Date of Paper
Type of Paper
Clinical research paper
This project is a qualitative research study used to explore the experiences of older adults who have written advance directives. Advance directives are an often underutilized tool used by individuals to outline plans for end-of-life care, in the anticipation that the individual may not be able to verbalize his or her decisions when the time comes for choices to be made regarding care. The experiences of individuals who have written an advance directive may help clinical social workers when working with clients who are considering writing an advance directive. For the purpose of this study, six participants were recruited for a focus group in a Midwestern city using flyers posted at the focus group location. Participants were required to be at least 65 years old and have completed a form of an advance directive. The focus group found that participants had a positive experience writing an advance directive and that family members, namely children, were involved in the decision making process. Respondents agreed that they wrote advance directives to decrease potential burden to family members and had certain wishes that they wanted carried-out in the case that they become unable to verbalize them. Overall, focus group respondents agreed with literature review findings, but spoke of themes in a more personal and individual manner. Further research should be conducted with multiple focus groups in a larger geographic area with more varied demographics. Also, further research comparing similar individuals without an advance directive may help identify barriers to completion of directives.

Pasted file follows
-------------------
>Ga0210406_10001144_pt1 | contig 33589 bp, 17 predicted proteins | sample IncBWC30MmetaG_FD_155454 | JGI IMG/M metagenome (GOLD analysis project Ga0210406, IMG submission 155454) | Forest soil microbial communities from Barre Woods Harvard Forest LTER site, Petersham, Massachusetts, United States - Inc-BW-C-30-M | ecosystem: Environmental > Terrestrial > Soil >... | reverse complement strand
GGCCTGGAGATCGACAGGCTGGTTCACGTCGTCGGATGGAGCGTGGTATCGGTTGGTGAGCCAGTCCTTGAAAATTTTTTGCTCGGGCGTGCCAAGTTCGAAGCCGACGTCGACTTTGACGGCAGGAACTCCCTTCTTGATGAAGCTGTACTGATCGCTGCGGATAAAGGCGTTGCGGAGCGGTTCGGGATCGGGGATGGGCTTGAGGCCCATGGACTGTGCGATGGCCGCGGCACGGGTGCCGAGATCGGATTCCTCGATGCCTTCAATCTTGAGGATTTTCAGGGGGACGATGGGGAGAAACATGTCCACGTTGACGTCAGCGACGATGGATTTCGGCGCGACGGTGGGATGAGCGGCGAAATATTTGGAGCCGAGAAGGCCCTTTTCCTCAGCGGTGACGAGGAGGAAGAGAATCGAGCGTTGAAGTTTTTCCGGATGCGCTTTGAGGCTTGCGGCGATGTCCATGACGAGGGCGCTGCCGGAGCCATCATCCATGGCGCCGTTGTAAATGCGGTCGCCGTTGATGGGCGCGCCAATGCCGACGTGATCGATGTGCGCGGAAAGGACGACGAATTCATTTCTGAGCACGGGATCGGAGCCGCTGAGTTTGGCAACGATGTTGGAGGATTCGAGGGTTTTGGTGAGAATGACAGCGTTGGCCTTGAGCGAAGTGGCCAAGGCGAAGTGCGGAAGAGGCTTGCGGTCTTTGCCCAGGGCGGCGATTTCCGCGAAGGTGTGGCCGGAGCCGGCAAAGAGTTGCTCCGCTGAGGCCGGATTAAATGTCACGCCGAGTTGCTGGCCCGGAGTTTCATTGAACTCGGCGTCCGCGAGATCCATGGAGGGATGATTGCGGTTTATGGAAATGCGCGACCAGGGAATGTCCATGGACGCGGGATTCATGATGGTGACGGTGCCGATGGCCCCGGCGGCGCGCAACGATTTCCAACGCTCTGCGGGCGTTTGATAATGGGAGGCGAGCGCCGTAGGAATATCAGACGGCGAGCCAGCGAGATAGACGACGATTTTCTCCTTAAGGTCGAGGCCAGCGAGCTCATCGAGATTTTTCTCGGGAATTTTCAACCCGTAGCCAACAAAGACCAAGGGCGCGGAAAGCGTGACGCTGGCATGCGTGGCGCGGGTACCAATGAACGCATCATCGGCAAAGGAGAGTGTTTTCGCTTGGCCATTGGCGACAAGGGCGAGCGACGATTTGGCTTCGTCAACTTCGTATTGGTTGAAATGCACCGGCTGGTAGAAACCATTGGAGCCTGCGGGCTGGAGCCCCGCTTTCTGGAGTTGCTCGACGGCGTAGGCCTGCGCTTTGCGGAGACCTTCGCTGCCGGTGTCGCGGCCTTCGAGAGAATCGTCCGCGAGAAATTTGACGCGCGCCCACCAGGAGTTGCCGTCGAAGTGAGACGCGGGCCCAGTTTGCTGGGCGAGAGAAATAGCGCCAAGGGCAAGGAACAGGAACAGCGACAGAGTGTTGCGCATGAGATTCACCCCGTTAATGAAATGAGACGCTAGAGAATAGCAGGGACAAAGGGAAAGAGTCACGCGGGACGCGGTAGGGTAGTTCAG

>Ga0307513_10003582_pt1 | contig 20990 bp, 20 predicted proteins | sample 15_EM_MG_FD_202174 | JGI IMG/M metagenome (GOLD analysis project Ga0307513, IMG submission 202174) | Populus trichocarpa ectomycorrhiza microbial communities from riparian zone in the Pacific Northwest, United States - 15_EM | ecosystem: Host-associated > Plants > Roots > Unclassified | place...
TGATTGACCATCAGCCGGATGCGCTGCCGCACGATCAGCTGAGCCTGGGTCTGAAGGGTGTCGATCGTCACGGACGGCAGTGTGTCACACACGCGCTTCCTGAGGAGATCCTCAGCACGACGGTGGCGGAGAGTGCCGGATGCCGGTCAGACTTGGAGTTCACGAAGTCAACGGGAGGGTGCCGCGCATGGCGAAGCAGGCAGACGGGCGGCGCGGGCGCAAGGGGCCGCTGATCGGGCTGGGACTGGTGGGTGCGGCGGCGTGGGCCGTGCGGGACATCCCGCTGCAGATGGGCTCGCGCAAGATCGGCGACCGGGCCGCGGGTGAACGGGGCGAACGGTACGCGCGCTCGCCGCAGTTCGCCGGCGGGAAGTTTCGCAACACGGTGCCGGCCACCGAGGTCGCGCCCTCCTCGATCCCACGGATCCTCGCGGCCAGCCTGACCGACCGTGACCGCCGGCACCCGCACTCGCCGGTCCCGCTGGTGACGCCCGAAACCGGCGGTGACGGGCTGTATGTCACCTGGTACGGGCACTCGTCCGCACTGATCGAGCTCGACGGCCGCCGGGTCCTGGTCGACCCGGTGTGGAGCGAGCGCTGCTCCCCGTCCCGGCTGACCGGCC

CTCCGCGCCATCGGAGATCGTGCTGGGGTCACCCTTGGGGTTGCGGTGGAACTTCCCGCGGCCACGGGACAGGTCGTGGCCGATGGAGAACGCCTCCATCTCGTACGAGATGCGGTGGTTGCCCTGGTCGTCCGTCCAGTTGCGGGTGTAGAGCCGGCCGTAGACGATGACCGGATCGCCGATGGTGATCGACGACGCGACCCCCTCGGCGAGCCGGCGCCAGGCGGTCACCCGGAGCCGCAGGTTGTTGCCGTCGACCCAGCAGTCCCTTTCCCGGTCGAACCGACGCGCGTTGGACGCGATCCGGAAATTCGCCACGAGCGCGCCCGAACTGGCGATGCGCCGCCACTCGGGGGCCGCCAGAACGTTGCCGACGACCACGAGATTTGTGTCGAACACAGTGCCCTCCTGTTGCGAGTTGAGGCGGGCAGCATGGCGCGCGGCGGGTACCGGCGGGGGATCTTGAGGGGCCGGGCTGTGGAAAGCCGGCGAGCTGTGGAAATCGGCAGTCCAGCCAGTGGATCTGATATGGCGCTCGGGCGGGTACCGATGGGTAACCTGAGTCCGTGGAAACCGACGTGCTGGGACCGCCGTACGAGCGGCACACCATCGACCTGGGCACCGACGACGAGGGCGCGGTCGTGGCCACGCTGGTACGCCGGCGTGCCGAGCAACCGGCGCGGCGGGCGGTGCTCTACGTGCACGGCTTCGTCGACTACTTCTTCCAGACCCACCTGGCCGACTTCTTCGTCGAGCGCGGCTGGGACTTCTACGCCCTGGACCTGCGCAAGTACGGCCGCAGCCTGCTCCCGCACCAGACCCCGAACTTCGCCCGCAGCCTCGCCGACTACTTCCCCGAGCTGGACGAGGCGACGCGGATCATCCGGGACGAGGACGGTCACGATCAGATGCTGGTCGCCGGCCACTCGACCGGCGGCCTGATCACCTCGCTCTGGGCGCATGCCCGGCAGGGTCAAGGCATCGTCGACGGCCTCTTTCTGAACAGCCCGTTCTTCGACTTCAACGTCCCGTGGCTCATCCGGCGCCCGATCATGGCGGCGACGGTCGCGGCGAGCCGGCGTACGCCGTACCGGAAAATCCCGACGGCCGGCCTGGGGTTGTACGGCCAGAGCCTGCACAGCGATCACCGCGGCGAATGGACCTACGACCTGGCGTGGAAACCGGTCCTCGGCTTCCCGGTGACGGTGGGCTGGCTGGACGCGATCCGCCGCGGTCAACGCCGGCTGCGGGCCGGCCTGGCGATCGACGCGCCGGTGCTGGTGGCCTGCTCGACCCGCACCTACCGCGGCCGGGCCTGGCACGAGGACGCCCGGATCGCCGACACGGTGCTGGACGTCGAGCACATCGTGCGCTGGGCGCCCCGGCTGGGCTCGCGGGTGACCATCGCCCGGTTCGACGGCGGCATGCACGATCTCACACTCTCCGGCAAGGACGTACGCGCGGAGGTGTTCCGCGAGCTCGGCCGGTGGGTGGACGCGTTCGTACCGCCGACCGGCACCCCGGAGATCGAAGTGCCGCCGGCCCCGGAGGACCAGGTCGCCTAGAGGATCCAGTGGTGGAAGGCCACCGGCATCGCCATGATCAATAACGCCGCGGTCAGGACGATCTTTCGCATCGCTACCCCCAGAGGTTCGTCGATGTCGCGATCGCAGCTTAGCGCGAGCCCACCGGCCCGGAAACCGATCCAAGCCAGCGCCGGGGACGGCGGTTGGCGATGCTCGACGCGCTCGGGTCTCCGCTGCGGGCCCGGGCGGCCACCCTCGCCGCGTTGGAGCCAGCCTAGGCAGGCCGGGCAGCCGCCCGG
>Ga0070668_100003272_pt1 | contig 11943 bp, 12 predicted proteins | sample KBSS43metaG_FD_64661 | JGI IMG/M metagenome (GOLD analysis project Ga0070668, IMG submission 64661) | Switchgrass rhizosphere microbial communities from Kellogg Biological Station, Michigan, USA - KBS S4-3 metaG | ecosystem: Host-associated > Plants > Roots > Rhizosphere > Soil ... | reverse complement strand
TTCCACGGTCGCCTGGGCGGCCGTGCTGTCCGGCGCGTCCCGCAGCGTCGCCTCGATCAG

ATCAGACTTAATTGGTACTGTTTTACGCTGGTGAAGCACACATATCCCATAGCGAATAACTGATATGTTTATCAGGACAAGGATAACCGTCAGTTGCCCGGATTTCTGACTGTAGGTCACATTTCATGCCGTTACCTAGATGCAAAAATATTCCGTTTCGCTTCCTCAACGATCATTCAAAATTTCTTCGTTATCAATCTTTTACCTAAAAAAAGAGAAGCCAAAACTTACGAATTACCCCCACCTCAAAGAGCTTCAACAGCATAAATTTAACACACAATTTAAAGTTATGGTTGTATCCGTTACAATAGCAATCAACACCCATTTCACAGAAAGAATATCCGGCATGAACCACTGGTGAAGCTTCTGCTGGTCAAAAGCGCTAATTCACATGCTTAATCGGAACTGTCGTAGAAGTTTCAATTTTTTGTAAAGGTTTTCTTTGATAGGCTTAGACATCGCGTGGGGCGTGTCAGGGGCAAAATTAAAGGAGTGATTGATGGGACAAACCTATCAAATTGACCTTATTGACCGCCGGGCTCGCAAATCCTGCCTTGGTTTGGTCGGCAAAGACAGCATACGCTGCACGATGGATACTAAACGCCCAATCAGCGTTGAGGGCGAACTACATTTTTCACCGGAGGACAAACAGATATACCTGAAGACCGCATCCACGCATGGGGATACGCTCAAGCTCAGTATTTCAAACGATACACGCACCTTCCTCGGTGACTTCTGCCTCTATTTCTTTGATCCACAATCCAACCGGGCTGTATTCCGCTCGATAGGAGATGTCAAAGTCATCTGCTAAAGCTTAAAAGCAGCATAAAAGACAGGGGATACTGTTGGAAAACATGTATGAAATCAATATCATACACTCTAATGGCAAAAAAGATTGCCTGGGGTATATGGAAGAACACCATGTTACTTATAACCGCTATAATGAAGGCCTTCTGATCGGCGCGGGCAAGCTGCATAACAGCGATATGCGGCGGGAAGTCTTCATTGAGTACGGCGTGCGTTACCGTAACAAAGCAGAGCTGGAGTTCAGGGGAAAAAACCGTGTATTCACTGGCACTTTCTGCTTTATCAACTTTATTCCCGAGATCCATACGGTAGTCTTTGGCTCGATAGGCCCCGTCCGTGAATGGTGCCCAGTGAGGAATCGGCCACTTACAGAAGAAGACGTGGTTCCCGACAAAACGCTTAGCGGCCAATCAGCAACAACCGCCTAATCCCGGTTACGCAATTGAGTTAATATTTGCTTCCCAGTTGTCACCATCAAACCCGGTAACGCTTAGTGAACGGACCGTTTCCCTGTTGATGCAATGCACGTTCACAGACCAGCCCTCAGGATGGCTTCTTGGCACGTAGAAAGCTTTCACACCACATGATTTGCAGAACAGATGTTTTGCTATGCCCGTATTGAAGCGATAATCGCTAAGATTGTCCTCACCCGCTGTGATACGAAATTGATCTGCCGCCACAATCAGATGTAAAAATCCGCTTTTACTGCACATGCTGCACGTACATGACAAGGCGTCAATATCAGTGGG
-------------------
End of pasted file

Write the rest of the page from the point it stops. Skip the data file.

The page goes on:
Watts, Lisa. (2012). The Experiences of Older Adults Who Have Completed Advance Directives. Retrieved from Sophia, the St. Catherine University repository website: https://sophia.stkate.edu/msw_papers/101